by Lauren R., 17
You were twenty when you conceived me. You dropped out of college because he convinced you his job could support a baby. Within a month, you bought a flat and dedicated time to set up a new family. But before long, his job started a strike, and before long, the money ran out. Before long, you lost your house, and before long every penny made was wasted on his new legal age. People around you began to think that twenty-one was a synonym for intoxication, and that in a couple months you’d join in and do the same.
I was two when you lost your best friend because daddy’s hands were too tough on her gentle skin. I remember sometimes tasting the lime under his fingernails after he’d make you “a special drink.” Often after you’d leave the room to get the bedroom ready.
I was four when you were forced to have another baby. The government started paying you because of your mental instability. Now everyone shared a house and had their own rooms. And for a while, daddy was happy because he had a basement to rent out and get extra money from. But you never let me down there, to see what was going on, because you did not want me to see the people daddy worked with between dusk and dawn.
I was eight when daddy started to look forty. His ashy black stubble resembled all of his burnt cigarettes. His stomach—all pouchy—rumbled in distress from the shock of the doctors taking away his bottle opener. His habits caught up to him, and he prevailed with rage, barely even thirty and his state aged dramatically. Taking it out on you and me, the paleness of our skin was taken over by the hues of lilacs. That’s where you and I found comfort, so we stayed, decorating the wooden fence with flowers and stems. The garden we dug soon became our heaven, and your arms would stop trembling when you held it in your hands.
I was ten when I started to learn about freedom. The colors of the flag resembled all that we had fought for. But one thing I felt was missing. Would any of these issues still be lurking if we grew up around stability? I started to learn that good things only come from devastation, but no one learns from history or destruction. So the past repeats itself, and you and I continued lurking. Daddy is a dictator, but only he can keep us surviving. So you breathe, eat when you have to, and I keep an eye on our garden, and I watched as the wood crumbles around it.
I was twelve when I learned about running. I joined the track team to run away from dad. You supported me, and used every penny you saved for shoes. I would stay out longer, running with burning soles, trying to change my purpling skin back to natural pinkness. But dad soon found out, and you had to pay the price. Later on that day, the nurses tried to stitch up your leg and their faces were shadowed by demise. I started staying home again, insisting that I was at fault. One day you couldn’t stand watching me punish myself, so you forced me to revolt. Across the yard and over the garden, dad’s large footsteps stomped over heaven. But before he grabbed me, you hit him in the head with a slab of wood and the courage of a maternal hand. That was the first time ever my ears weren’t screaming; I heard the birds singing up and over the clouds and in the skies. The fence was behind me, but the cop cars were blowing their sirens, and dad’s bloody hand was able to reach out for mine. That’s the first time I’d ever seen him cry, and what a good act that was because you ended up paying the fine.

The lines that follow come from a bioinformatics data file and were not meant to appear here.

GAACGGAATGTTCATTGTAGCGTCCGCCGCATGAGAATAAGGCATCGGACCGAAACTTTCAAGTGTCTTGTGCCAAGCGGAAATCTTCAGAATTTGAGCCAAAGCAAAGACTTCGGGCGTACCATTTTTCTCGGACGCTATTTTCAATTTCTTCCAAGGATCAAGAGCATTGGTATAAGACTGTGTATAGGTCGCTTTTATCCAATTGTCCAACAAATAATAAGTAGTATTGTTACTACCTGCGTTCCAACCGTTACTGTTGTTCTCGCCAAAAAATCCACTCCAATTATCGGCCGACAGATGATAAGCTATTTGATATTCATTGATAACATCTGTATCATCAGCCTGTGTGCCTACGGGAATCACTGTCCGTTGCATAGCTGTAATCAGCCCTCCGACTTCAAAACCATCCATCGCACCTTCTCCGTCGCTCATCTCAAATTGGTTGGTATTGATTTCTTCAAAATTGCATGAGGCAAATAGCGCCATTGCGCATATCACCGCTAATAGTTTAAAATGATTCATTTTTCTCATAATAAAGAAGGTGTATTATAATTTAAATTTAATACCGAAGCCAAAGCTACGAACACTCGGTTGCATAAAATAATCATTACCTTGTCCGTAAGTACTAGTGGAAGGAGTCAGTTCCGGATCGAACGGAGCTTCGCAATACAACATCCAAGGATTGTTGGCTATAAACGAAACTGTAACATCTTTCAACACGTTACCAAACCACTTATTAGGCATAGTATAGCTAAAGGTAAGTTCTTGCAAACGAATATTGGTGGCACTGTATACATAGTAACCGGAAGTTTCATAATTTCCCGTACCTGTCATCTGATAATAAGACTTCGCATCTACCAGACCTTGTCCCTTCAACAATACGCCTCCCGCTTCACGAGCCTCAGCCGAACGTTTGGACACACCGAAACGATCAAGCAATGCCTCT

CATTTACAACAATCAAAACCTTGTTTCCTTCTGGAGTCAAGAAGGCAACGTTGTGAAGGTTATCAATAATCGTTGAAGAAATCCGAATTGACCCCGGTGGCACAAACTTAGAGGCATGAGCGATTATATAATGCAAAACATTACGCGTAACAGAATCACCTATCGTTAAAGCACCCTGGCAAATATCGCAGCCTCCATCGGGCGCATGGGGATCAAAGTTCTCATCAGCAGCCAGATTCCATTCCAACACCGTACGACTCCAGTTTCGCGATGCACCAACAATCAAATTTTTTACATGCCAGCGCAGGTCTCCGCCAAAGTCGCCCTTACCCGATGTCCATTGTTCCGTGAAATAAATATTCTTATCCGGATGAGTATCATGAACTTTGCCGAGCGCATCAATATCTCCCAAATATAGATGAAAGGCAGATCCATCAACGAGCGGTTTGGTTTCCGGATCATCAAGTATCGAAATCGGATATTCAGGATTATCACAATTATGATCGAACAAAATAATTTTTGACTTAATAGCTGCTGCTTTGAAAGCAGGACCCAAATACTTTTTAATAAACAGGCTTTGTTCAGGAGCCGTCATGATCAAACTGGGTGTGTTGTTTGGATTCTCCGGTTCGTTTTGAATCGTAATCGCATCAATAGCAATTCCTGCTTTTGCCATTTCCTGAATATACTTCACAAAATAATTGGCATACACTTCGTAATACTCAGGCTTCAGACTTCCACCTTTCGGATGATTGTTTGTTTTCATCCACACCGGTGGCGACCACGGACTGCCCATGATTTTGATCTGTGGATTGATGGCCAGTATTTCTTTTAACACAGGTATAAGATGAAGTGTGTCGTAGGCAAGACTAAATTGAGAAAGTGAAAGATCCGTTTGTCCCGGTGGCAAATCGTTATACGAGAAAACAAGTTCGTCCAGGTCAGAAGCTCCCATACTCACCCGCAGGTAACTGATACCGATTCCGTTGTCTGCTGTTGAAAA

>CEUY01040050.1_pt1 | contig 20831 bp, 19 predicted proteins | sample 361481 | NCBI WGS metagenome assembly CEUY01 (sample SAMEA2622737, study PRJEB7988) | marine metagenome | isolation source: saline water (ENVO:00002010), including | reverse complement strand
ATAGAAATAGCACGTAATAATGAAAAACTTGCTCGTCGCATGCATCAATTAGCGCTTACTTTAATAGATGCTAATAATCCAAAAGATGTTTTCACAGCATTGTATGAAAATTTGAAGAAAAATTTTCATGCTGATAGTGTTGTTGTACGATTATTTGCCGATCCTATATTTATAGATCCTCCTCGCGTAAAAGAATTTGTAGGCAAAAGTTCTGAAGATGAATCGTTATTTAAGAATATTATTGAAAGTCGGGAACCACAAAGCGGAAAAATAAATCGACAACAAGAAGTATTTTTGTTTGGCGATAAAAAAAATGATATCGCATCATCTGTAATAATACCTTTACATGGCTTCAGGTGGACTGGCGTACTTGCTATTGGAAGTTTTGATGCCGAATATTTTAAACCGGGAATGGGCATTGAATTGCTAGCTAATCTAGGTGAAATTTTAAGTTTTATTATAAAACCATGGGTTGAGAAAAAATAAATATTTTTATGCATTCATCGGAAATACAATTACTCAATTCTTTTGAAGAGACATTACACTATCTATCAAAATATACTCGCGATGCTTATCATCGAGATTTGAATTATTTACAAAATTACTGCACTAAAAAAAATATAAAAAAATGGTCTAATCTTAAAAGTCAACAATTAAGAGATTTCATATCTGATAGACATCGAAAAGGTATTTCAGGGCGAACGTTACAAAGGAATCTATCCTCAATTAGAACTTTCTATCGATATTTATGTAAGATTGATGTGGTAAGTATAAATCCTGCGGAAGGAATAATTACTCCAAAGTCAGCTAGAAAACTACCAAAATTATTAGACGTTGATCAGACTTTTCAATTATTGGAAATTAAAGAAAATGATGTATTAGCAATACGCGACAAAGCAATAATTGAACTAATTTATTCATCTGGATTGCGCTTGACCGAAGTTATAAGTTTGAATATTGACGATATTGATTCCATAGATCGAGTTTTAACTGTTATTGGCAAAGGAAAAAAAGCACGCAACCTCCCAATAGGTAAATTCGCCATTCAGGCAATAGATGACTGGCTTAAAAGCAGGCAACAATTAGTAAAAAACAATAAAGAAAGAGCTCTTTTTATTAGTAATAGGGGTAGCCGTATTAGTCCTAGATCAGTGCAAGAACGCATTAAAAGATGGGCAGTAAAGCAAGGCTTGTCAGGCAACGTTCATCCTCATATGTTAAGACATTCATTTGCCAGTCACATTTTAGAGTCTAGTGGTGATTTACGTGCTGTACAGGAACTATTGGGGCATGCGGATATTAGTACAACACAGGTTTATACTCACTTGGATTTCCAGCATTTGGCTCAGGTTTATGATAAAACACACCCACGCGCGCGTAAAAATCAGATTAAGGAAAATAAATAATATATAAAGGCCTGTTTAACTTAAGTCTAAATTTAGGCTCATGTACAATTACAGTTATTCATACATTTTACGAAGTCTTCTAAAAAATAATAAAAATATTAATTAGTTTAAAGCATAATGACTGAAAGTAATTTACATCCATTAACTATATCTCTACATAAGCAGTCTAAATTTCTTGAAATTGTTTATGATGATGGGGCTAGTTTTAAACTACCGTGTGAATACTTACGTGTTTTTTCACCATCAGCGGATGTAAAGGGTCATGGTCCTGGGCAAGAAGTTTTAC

I was fourteen when dad started his own construction company. He took your government money to pay for his schooling. He soon had the permits to trap us all. But your baby boy never saw that. At ten years old, he started taking after dad. I never saw your eyes so blue as when you saw Oscar nailing us in with dad’s brainwashing and laws. Often he would try to put us to work, shoving saws and screwdrivers in our palms, and without any refusal, we’d still suffer from dad’s gloved hand. But, I would not stop working because I could look at the treeline. I know that hollow bones and lovely songs held the answers to our emancipation.
I was sixteen when I watched you walk up to me with your trembling hands. Your eyes were grey, and you said migrating like the birds meant nothing if you had to fly back north just to be stuck here again. So your hands went searching for my face as if they were trying to wipe away the pain, but all your efforts were wasted. I raised my fingers and traced your sunken collar bone down to your pale white forearm. From your elbow down to your wrist, our abrasions were still colored the same, except yours rolled down your arms now, covering you with wings. Your veins spewing off in all directions reminded me of the gentle breeze that would bring parts of the bird down to me. I knew you were escaping, so I wanted to grow them too.
At eighteen, my body started to speckle me with feathers. I was stuck on the ground but I understood your definition of freedom now. Being behind the fence became so much more bearable when my legs were long enough to jump, but my eyes could not look that high. My mind was as high as the trees, and Wyatt’s bulging belly was easier to fill. His obesity and diabetes kept him from hurting me. My wings were safe, but I still did not know how to fly. Don’t worry mommy, at least your baby boy made it out alive.
It wasn’t until I was twenty, with a baby, that I learned what craziness lies within me; my reliance on these wings to fly me back and forth. This numbness would always send me back north. But with my girl on the way, and Jacob by my side, we celebrate your funeral with unbruised eyes. I saw what these veins meant, fueling me with the blood that I need. I was old enough to escape, and never come back. So believing he is what’s best for me, I let go of my past.